Marking the centenary of composer Aziz al-Shawan (1916 – 1993) at the Cairo Opera House
Cairo audiences were treated to a delightful evening of music on 17 October 2016 as the Cairo Opera House celebrated 100 years on the birth of the great Egyptian composer Aziz al-Shawan (1916 – 1993). What made the evening so special was that the music included a melange of classic western and ethnic Egyptian melodies, both of which form the major components of compositions by Shawan. Conducted by Nayer Nagui, Shawan’s music was performed by the Cairo Opera Orchestra and Cairo Opera Choir.
The concert began with Abu Simbel: Symphonic Pictures for Choir and Orchestra, a work that calls to mind images from the temple of Abu Simbel. Scenes from the temple were projected on two large screens at the sides of the stage. Nagui conducted the orchestra and choir bringing forth the various moods depicted in the musical work. The melodies drew from Nubian and ancient Egyptian themes, especially the dances of the queen maids and the accompanying harp compositions.
The brilliant pianist Merritt Hanna then joined the orchestra to play the concerto for piano and orchestra in a lovely rendition. Egyptian influences of tunes and instruments were interspersed in the concerto. The sound of the qanoon, a Middle Eastern string instrument, was evident as the folk melody of Allah Allah ya Badawi Gab El-Yusra, a chant praising the holy Sufi al-Sayed al-Badawi, resonated through the concert hall to delight the audience.
The concert concluded with selections from Shawan’s opera Anas al-Wugud, a work inspired by a tale from The One Thousand and One Nights that celebrates the love between the Egyptian soldier, Anas El Wugud, and the minister’s daughter Ward al-Akmam. Baritone Mustafa Muhammad and the choir performed the festive It is Feast Morning, and Bass Baritone Abdel-Wahab al-Sayed followed with The Hangman. Soprano Iman Moustafa delighted the audience with Where are you, Anas al-Wugud?. All too soon, the duet and final chorus of Act I My love… My Dame performed by Baritone Moustafa Muhammad, Soprano Iman Mustafa, and Mezzo Soprano Gihan Fayed brought this centennial tribute to Aziz al-Shawan to an end.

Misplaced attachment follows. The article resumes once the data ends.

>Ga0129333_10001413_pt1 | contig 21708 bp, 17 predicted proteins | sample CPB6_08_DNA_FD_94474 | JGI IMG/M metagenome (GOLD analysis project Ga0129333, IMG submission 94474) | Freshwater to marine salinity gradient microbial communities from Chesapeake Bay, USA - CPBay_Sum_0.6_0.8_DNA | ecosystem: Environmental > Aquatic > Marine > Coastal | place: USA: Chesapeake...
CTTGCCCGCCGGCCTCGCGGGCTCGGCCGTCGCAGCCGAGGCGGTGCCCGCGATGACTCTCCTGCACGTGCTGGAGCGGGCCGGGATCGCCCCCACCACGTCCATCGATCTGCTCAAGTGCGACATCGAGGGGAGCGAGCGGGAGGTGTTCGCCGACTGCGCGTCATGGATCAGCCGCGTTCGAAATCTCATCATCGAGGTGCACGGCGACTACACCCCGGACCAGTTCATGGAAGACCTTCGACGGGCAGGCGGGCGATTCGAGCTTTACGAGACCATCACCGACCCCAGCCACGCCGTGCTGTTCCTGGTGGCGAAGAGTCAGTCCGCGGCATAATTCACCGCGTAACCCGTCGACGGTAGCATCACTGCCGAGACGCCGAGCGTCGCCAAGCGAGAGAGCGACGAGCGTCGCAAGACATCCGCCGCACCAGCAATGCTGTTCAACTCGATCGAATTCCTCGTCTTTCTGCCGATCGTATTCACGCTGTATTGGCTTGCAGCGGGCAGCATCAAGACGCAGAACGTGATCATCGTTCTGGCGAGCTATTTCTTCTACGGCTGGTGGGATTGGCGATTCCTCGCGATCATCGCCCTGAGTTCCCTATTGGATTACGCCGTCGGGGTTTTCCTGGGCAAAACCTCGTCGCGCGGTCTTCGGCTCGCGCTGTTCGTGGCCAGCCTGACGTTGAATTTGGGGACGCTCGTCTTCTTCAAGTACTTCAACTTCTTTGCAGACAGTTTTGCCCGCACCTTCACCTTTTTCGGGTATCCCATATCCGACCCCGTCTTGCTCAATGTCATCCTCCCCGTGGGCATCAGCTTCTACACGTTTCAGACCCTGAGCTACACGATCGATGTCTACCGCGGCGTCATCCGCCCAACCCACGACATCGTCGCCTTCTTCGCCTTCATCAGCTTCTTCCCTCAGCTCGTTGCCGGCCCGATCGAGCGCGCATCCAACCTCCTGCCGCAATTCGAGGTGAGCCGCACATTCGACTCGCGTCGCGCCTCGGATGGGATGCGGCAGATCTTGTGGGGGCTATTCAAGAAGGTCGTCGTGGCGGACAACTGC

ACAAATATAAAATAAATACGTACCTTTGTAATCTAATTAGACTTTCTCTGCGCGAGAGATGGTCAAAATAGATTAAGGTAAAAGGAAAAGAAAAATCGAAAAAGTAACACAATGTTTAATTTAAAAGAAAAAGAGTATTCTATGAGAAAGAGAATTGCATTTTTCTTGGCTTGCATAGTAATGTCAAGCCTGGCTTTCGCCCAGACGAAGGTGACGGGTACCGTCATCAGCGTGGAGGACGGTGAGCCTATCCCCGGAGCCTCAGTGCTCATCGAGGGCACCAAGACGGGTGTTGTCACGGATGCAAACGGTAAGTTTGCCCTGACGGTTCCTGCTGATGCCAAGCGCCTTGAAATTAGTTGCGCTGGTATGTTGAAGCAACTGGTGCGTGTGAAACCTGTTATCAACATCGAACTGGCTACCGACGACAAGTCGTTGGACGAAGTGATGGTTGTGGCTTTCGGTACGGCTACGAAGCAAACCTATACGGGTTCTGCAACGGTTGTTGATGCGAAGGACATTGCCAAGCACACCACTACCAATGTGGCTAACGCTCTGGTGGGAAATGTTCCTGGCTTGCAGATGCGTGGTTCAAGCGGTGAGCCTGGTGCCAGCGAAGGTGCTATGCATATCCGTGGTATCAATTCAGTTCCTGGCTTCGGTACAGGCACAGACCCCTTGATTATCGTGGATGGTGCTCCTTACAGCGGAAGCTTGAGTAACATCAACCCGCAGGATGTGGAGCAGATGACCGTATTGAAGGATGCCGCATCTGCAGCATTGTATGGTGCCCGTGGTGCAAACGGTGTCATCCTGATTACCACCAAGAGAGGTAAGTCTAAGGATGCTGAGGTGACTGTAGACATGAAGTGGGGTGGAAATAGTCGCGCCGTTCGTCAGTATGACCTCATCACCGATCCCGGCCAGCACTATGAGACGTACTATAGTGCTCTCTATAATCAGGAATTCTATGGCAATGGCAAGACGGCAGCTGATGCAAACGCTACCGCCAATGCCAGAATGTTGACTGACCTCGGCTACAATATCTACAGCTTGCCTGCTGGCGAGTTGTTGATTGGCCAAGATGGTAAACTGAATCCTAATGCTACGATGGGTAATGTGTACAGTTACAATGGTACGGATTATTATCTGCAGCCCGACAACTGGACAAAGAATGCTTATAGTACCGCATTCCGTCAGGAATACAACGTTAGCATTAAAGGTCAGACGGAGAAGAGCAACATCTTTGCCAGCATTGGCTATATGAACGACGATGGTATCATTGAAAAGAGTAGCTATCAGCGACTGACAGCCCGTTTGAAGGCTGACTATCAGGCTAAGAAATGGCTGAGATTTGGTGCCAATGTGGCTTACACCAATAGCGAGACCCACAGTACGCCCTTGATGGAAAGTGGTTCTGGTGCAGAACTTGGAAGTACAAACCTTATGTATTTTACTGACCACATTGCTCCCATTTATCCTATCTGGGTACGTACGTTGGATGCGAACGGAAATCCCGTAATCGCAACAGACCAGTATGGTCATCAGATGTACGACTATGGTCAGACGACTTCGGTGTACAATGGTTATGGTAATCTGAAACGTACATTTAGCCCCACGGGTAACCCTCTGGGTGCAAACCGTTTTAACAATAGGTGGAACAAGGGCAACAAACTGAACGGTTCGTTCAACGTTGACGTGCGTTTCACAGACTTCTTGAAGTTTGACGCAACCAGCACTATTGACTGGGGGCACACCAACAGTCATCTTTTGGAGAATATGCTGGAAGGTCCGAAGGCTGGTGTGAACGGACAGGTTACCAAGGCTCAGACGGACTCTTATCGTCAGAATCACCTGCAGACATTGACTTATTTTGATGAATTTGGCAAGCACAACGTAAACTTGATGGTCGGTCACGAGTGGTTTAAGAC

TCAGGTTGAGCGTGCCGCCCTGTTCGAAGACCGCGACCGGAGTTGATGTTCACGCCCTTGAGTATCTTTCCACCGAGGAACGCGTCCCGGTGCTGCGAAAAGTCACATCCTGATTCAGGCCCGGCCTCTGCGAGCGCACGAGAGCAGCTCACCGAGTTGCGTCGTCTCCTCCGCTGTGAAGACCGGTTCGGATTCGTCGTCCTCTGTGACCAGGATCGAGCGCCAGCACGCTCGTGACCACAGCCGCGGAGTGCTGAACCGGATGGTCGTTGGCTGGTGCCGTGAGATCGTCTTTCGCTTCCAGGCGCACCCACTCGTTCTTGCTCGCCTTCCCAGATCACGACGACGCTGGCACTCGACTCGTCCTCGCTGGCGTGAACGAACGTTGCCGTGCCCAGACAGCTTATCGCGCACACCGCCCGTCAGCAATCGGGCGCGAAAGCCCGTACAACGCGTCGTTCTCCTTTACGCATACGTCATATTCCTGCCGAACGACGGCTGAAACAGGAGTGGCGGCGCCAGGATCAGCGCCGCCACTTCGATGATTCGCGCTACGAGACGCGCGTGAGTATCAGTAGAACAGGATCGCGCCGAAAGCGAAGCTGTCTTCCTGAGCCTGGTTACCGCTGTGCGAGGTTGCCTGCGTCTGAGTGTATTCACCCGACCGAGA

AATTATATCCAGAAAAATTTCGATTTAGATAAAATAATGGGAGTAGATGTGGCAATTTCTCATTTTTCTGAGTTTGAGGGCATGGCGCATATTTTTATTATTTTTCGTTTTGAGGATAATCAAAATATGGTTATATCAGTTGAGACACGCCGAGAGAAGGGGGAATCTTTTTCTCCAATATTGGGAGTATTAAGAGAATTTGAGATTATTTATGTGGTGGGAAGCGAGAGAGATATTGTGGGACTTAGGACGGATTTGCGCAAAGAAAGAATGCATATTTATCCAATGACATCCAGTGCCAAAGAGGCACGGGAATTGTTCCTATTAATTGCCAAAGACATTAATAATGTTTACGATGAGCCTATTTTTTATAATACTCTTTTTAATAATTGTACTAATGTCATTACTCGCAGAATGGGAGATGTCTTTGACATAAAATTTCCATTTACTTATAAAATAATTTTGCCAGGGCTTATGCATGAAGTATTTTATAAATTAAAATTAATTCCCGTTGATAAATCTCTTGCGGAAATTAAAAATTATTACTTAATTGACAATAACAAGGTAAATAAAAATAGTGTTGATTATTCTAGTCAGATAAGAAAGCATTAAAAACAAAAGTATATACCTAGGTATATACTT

As the concert came to an end, Conductor Nagui informed the audience that Mr Shawan’s daughter, Ms Salwa al-Shawan Castelo-Branco, was attending the concert and had generously donated personal effects and musical works to the Cairo Opera House in memory of her father. This brought on a wave of applause for the great composer’s daughter, a professor of ethnomusicology who teaches at the New University of Lisbon in Portugal.
Alongside the concert, an exhibition was held in the Main Hall displaying portraits of Mr Shawan as well as the awards, medals and certificates of merit which he received in recognition of his lifetime contribution to music. In 1956, he was awarded the Egyptian Ministry of Culture’s first prize in composition; in 1967 the Egyptian Government’s Art and Sciences Award of the First Order, and in 1984 the Oman Order of the Arts.
According to the brochure handed to the audience, Mr Shawan graduated from the prestigious French school of St Joseph-La Salle College in Cairo where he earned a Higher Diploma in Commerce. Privately, he trained with various prominent European music teachers living in Cairo at the time, to play and study the violin and piano along with music theory, harmony, composition and orchestration.
Symphonic poems and scenes
Some of Mr Shawan’s early works were performed by the Radio Moscow Orchestra conducted by Aram Khachaturian around 1956. Such works included Fantasia Andalusia for Orchestra; the symphonic poem Atshan Ya Sabaya, a popular Egyptian folk song that literally translates into ‘I’m thirsty, girlies’; and the overture for his opera Antara, the name of an epic pre-Islamic Arab knight and poet.
Aram Khachaturian visited Cairo in 1960 and upon hearing Aziz al-Shawan’s compositions invited him to study with him at the Moscow Conservatory, an invitation which Mr Shawan accepted. He studied with Mr Khachaturian in Moscow from 1967 to 1969, then returned to Cairo and dedicated his time to music composition and acting as consultant to various organisations of the Ministry of Culture (1969 – 1976). He also taught music composition and orchestration at the Arabic Music Institute (1970 – 1993). In 1984, the London Symphony Orchestra performed and recorded his Oman Symphony in Muscat.
Other works of Aziz al-Shawan include music to the ballet Isis and Osiris which depicts a legend of the ancient Egyptian gods, music to films, chamber music compositions, the Piano Concerto, and symphonies. His Anas al-Wugud, which premiered at the Cairo Opera House in 1996, was the first opera in the Arabic language.
Aziz al-Shawan created an Egyptian musical expression within the framework of western tonal music, which he saw as an international musical language. In addition to his work as composer and teacher, Mr Shawan published four books of music appreciation for the general public.
26 October 2016